Whether you’re rebranding your business or just starting off, establishing your brand’s language can be tough to develop and implement. Believe it or not, the pieces to the puzzle you are looking for lie within the heart of who you are and why you do what you do.
Evaluate Your Business
With that being said, it’s vital to start with an evaluation of your core mission and vision. Doing this will bring you back to why you started your business in the first place and then the passion behind the language you should use will evolve from there. Along with evaluating your business internally, an external evaluation is just as important. If your business is already established, you have a good grip on who your target audience is. Streamlining your brand language with that of your target audience will help you communicate efficiently and productively to those you want to reach most. Look at all of your previous content and if it’s in line with the language you want to create more of, then great. If not, make sure you go back and change it according to your newfound voice.
Define Your Voice
This is the fun part! After you’ve evaluated your business’ goals and values, you get to create a voice unique to those aspects. When thinking about a brand, or describing one rather, normally we come up with two or three words. Apple, for example, evokes the words clean and creative. While this exercise may seem minuscule, it can really help you hit the ground running. Try speaking with some internal employees and coworkers to decide on three to five adjectives that you would want your business to be known for. Are you simple yet distinctive? Friendly yet professional? Technical and direct? Funny and persuasive?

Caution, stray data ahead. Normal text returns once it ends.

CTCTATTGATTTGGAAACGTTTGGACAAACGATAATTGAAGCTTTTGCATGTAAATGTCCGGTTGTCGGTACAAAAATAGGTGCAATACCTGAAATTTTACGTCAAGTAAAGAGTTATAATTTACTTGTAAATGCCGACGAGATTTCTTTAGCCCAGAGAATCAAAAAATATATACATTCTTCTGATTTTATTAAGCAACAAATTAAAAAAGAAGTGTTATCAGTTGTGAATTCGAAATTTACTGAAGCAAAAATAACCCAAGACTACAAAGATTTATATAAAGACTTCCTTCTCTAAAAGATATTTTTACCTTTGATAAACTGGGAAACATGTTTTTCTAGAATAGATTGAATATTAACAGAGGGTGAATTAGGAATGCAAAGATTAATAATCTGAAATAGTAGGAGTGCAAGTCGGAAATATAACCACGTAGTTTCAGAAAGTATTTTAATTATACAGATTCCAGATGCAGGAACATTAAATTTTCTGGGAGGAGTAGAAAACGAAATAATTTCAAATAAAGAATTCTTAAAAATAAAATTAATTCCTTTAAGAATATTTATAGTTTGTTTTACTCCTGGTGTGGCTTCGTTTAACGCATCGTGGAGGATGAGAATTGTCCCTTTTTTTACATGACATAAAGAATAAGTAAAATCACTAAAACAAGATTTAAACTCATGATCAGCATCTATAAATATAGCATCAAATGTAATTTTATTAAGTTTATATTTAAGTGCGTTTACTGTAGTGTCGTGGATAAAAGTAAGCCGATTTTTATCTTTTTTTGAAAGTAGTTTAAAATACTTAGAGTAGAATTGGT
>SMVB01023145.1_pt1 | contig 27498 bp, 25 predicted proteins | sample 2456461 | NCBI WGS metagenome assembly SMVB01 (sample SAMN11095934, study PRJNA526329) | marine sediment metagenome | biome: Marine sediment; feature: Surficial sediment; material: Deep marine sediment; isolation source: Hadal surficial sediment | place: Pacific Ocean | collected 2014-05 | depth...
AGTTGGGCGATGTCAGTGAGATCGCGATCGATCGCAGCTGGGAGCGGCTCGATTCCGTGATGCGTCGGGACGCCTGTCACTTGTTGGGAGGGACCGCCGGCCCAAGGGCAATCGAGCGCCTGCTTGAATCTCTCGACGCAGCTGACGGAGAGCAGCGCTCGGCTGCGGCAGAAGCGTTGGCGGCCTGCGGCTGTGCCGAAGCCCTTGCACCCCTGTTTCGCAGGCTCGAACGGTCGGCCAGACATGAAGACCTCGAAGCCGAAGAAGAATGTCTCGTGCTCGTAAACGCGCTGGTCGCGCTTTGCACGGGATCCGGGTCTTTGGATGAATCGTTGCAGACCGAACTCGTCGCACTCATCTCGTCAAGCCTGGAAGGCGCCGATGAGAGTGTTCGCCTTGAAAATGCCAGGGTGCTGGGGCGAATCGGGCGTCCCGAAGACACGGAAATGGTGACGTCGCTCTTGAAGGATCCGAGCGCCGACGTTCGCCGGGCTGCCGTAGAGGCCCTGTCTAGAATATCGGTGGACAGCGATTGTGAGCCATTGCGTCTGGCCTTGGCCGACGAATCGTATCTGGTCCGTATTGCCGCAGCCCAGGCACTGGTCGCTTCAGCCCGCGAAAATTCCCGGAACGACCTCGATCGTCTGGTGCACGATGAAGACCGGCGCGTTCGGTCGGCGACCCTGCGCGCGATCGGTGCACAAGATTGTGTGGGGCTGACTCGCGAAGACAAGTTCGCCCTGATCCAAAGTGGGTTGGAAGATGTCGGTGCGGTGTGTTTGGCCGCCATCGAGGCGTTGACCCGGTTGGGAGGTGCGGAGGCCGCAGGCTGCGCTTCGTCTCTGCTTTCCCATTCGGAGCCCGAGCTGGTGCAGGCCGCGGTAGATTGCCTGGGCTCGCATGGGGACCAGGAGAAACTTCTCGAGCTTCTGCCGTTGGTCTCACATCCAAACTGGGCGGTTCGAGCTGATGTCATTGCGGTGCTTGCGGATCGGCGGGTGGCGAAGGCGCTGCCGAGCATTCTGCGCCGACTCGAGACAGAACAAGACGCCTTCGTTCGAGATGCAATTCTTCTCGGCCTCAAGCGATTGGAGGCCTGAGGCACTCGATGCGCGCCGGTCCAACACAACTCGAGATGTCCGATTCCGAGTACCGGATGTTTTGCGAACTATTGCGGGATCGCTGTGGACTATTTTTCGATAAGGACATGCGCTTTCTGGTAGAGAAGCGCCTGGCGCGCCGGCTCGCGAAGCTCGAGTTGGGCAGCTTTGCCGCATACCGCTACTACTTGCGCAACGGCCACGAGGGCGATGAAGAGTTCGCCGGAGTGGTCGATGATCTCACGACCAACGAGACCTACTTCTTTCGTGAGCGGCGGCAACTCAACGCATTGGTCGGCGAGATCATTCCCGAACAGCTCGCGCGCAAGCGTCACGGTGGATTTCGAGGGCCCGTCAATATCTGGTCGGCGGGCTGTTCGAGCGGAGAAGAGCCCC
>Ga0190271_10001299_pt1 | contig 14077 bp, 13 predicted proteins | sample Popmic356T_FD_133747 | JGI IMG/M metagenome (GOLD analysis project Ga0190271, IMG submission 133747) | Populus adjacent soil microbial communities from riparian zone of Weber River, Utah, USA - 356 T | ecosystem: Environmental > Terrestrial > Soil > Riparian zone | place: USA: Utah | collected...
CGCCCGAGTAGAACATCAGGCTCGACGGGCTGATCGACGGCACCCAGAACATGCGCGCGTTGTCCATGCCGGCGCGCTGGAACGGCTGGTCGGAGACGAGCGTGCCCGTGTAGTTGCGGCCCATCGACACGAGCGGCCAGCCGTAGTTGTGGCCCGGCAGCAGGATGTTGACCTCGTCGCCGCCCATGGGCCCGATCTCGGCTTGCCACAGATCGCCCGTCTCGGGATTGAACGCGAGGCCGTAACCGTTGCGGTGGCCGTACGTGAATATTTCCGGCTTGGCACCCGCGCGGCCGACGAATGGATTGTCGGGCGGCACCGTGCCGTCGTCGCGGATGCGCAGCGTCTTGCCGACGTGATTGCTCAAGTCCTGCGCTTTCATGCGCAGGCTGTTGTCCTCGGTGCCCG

If you happen to be rebranding, consider doing this exercise for the voice your business currently speaks from and the voice you are wanting to create. Additionally, focus groups can be a great way to find out how your business’ language is perceived by your audience. Remember, in creating or revising all of your new content, be sure to clearly show and communicate to your audience what separates your business from the rest.
Decide the Feeling You Wish to Emote
American author, Maya Angelou, once said:
“People don’t always remember what you say or even what you do, but they always remember how you made them feel.”
The words and tone of your business’ language will play a large role in shaping how your customers feel about your brand. As Ms. Angelou elegantly put it, it’s the feeling they’ll remember. Consider the feeling you hope to emote as a business, the feeling that your customers have upon walking through your doors or speaking with an employee on the phone. How do your employees feel coming to work every day? This is such an important aspect of a well-developed brand language as it flows into all areas of your business. You may want your customers to feel secure, safe in your trustworthy hands, or maybe you hope they feel challenged, empowered to step outside of their comfort zone.
Whatever feelings you choose for your brand should seamlessly evolve and flow from the tone and voice of your business.
Engage, Implement, Evolve
Now it’s time to put the plan into action. Changing or creating your brand language must be a business-wide effort. All employees and internal stakeholders should understand and be familiar with the personality of your brand in order to communicate it effectively. Providing your employers with the adjectives or strategy that you used to create your tone can be a helpful way to get everyone familiar with the voice. Note that your brand language isn’t always going to stay fixed. It’s imperative that your voice is ever-evolving according to the industry of your business so that you can constantly communicate in fresh, innovative ways to stay connected to your audience.
TalenAlexander is an evolutionary idea hatched by Jason W. Ramsey. It has since grown into an advertising and marketing agency with old school philosophies currently based in Charlotte, NC, but serving clients locally and globally.